Voelte takes reins at Seven West

26/06/2012 - 09:05


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Voelte takes reins at Seven West

Everyone thought the resources takeover of the media was going to come via Gina Rinehart’s move on Fairfax.

Instead, it has come from a different angle: the appointment of Don Voelte as CEO of Seven West Media.

With its power base skewed to Western Australia in the form of chairman Kerry Stokes and its ownership of The West Australian newspaper, Seven West Media is an unusual beast in the national media landscape.

Almost no-one in national media outside the mainstream business journalists will know who Mr Voelte is; an outspoken Nebraskan who ran Australia’s biggest home-grown oil and gas company Woodside for seven years, a period during which he shook up the company and local LNG sector.

Mr Voelte is not afraid of taking risks, with big bets on the rapid expansion of Woodside’s LNG production capacity, and did not mind being controversial in the way he expressed his views, including a severe spray of several executives via email.

He was appointed a director of WA Newspapers Holdings, which became Seven West Media, in December 2008 after board control was assumed by Mr Stokes, a long term media magnate who also has significant interests in the resources sector. Rio Tinto iron ore chief executive Sam Walsh, another Perth-based resources heavyweight, also joined the WAN board at the same time.

Mr Voelte’s appointment as Seven West Media chief executive, replacing long-term media executive David Leckie, comes after a fortnight of significant news in the national media scene.

Investors expressed skepticism about the changes, sending Seven West's share price tumbling 27 cents, or 13.7 per cent, to close at $1.70 on a day the broader market fell about 0.4 per cent.
Seven Group holds about 32 per cent of Seven West.

While the media sector, in particular newspapers, have been hit hard in recent times due to the shift of viewers and readers onto digital devices, Mr Voelte painted a positive picture for the industry.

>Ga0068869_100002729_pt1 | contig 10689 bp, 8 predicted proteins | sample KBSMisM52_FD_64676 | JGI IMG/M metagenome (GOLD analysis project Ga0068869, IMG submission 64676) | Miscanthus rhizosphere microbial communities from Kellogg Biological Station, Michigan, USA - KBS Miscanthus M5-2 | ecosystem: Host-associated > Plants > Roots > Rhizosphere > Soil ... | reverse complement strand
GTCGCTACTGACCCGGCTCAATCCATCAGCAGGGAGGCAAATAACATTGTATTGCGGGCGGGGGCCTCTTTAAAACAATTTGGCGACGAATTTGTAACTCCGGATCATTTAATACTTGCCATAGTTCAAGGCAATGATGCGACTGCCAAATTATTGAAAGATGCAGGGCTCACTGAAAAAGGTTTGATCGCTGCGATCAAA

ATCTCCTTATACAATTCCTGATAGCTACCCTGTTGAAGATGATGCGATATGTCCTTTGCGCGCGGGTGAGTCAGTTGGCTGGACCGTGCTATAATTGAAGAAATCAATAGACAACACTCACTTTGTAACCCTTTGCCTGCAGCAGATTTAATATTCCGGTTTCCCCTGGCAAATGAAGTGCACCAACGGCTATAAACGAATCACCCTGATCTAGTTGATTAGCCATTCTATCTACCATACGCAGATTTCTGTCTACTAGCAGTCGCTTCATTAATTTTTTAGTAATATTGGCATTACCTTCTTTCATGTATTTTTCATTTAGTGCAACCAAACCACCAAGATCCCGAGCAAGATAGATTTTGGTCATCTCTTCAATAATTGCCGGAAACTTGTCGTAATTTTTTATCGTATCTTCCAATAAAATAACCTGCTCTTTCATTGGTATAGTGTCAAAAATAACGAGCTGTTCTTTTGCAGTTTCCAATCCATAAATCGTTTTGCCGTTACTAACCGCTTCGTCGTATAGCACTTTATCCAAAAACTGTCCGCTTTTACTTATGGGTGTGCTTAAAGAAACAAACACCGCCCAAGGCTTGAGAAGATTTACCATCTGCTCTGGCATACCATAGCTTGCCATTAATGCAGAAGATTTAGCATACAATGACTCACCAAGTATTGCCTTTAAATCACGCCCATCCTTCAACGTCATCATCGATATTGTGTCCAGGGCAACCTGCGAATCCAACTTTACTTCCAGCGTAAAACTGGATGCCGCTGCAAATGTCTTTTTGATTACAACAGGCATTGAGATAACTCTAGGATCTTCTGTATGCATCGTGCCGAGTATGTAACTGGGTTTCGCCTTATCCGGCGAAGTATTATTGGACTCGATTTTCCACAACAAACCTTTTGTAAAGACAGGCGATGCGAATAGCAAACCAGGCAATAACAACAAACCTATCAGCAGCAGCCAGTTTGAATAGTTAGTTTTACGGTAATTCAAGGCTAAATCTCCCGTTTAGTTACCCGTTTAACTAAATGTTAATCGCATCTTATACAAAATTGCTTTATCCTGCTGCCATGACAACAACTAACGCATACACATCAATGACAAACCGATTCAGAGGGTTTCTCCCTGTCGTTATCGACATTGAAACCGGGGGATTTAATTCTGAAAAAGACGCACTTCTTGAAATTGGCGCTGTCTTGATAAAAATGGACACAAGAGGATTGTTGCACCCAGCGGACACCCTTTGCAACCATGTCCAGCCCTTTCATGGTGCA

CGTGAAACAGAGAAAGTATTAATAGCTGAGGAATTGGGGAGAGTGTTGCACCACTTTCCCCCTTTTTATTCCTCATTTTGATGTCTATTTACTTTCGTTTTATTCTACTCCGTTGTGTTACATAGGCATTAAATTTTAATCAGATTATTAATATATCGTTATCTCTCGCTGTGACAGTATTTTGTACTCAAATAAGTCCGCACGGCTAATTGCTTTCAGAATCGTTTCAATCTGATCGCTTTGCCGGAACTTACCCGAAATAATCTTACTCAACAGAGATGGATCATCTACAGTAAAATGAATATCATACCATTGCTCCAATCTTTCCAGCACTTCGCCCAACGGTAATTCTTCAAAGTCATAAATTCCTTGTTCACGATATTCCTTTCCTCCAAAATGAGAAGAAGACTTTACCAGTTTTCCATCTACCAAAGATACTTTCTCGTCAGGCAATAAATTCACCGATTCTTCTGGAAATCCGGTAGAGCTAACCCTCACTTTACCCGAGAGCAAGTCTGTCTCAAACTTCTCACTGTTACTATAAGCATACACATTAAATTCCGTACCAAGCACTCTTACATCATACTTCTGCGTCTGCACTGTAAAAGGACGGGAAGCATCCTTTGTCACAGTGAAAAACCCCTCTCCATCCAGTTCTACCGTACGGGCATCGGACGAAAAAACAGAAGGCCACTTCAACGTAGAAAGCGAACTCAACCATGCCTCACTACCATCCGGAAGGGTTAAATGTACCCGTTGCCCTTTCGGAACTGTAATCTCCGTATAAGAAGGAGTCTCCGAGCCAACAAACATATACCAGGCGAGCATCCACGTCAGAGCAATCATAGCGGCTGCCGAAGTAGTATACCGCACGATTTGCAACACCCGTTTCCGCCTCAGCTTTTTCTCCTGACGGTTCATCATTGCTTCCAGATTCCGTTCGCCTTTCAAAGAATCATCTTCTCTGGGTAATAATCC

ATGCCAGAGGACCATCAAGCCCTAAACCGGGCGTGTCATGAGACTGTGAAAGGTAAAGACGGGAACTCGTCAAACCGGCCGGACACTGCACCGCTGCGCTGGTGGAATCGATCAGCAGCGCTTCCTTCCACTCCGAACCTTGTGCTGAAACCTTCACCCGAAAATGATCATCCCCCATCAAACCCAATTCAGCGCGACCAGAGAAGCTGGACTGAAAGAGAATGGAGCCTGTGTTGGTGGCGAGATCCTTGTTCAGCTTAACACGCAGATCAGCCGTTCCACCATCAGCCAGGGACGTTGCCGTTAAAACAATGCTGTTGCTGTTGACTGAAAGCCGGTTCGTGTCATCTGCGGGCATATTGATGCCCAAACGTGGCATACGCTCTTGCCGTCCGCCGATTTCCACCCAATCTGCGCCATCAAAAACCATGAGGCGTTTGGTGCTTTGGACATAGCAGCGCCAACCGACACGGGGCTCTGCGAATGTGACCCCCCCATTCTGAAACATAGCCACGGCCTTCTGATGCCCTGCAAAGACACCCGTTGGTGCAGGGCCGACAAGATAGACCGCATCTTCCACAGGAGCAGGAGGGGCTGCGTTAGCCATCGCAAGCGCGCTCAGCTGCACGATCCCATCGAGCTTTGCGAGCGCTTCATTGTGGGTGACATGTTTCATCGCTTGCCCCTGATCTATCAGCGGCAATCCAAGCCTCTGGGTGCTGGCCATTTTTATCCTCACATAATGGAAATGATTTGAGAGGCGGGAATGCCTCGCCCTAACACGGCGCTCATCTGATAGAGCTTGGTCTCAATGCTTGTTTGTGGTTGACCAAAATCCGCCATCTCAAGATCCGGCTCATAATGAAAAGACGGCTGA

"I was in the industry in oil and gas through the good and the bad and I can tell you there were some times like in 1988 and 1998 you couldn't give it away," Mr Voelte said.
"So things are cyclic.

"I think this industry, the media industry, has been extremely healthy in the past, it is something that people desire and we just have to find the correct methods to deliver our creative product to them."

Bell Direct equities analyst Julia Lee said the share price decline reflected concerns regarding Mr Voelte's lack of media experience compared with his record in the sector.

"Don Voelte has a lot of respect in the market but unfortunately in the media space the market probably would have preferred someone with a lot stronger media background," Ms Lee said.

Mr Voelte’s appointment comes after news emerged that Ms Rinehart had increased her stake in Fairfax to around 19 per cent and was agitating for as many as three board seats, an issue which has revived calls for changes to newspaper regulation.

That was overshadowed by Fairfax’s own decision to cut 1,900 staff, close two printing presses and change its two key broadsheet dailies, The Sydney Morning Herald and The Age, into tabloids next year. This week three key editors of those newspapers quit.

Also last week News Corp announced a sweeping restructure, redundancies estimated to be around 1,000, the acquisition of Business Spectator and Eureka digital news business for more than $22 million and a bid to acquire pay TV company Consolidated Media Holdings.

While Seven West was known to be looking for a replacement for Mr Leckie, many observers will be wondering what Mr Voelte brings without media experience beyond his board membership.

Of course the turmoil taking place in the media is because the future of newspapers and, to a lesser extent, traditional broadcasters is being questioned due to the huge market share being taken by new digital products.

Perhaps a fresh set of eyes is what is needed?


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